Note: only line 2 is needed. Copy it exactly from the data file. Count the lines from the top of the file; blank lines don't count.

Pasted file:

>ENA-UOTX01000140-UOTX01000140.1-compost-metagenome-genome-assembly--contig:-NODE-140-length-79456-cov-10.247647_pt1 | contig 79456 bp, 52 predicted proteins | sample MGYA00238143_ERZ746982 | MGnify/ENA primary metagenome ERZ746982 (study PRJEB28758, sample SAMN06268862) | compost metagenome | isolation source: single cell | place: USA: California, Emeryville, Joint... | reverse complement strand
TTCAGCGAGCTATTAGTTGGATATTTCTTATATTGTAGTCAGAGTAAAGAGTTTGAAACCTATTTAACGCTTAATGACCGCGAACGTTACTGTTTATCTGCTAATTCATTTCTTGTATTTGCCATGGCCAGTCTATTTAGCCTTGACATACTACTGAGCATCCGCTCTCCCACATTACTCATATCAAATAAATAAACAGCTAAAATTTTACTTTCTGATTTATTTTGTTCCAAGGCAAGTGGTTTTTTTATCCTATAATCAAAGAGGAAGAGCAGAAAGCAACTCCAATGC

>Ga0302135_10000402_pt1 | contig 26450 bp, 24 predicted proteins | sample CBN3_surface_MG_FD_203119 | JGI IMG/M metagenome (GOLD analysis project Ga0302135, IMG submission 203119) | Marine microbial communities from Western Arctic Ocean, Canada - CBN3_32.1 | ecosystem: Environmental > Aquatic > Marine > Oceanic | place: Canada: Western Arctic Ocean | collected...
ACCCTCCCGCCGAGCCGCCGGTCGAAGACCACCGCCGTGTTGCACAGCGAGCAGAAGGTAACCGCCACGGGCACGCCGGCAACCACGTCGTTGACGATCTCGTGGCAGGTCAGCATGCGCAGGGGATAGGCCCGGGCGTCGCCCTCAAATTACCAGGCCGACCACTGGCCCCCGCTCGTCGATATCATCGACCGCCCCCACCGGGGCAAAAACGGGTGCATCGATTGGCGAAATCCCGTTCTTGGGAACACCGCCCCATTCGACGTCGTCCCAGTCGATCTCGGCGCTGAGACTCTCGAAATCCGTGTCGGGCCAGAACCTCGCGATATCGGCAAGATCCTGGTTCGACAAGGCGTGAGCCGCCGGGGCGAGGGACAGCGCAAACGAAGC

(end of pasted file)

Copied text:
TTCAGCGAGCTATTAGTTGGATATTTCTTATATTGTAGTCAGAGTAAAGAGTTTGAAACCTATTTAACGCTTAATGACCGCGAACGTTACTGTTTATCTGCTAATTCATTTCTTGTATTTGCCATGGCCAGTCTATTTAGCCTTGACATACTACTGAGCATCCGCTCTCCCACATTACTCATATCAAATAAATAAACAGCTAAAATTTTACTTTCTGATTTATTTTGTTCCAAGGCAAGTGGTTTTTTTATCCTATAATCAAAGAGGAAGAGCAGAAAGCAACTCCAATGC